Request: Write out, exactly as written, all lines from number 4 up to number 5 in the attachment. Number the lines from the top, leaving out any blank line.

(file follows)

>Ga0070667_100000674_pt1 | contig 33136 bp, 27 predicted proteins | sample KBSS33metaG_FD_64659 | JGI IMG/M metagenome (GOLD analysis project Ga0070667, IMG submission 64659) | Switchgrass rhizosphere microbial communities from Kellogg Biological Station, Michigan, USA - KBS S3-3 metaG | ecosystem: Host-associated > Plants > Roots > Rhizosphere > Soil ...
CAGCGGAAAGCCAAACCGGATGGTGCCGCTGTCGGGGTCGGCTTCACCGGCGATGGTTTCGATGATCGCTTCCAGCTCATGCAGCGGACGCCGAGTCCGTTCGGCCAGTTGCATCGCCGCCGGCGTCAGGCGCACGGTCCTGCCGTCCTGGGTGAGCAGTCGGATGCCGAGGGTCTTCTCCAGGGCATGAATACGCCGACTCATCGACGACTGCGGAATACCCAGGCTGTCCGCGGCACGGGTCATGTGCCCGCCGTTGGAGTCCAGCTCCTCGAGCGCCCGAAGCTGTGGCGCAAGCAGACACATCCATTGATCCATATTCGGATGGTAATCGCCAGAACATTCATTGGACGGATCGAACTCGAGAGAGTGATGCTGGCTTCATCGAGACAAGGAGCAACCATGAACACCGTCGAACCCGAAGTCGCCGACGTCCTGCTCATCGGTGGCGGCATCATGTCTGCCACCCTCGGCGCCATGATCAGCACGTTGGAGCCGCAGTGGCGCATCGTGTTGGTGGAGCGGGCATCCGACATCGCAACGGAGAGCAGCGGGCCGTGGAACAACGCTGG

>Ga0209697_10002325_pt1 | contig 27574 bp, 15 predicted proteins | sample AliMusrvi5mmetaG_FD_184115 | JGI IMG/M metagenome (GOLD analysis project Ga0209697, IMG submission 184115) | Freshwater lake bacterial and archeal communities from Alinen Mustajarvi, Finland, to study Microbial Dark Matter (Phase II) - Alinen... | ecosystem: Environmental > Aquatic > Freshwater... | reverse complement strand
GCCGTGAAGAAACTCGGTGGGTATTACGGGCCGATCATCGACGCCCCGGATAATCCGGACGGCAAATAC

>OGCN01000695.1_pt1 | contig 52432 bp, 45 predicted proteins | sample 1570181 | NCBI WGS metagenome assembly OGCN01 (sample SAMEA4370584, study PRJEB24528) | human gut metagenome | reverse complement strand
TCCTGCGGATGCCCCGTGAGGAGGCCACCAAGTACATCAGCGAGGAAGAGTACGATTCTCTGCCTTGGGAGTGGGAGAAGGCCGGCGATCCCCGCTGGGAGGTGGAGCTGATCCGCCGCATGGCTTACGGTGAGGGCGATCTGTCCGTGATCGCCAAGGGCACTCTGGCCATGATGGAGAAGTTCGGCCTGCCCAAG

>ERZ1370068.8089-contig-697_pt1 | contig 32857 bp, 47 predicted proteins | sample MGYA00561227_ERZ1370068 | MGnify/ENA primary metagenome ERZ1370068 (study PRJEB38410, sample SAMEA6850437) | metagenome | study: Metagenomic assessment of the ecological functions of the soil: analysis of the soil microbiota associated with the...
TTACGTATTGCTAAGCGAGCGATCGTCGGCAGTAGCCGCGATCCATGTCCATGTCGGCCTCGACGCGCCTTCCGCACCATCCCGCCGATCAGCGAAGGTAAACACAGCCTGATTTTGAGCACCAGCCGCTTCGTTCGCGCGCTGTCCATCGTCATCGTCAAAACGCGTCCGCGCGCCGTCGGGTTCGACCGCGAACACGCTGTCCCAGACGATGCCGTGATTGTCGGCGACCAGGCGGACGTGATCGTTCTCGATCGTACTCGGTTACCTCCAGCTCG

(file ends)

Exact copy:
GCCGTGAAGAAACTCGGTGGGTATTACGGGCCGATCATCGACGCCCCGGATAATCCGGACGGCAAATAC

>OGCN01000695.1_pt1 | contig 52432 bp, 45 predicted proteins | sample 1570181 | NCBI WGS metagenome assembly OGCN01 (sample SAMEA4370584, study PRJEB24528) | human gut metagenome | reverse complement strand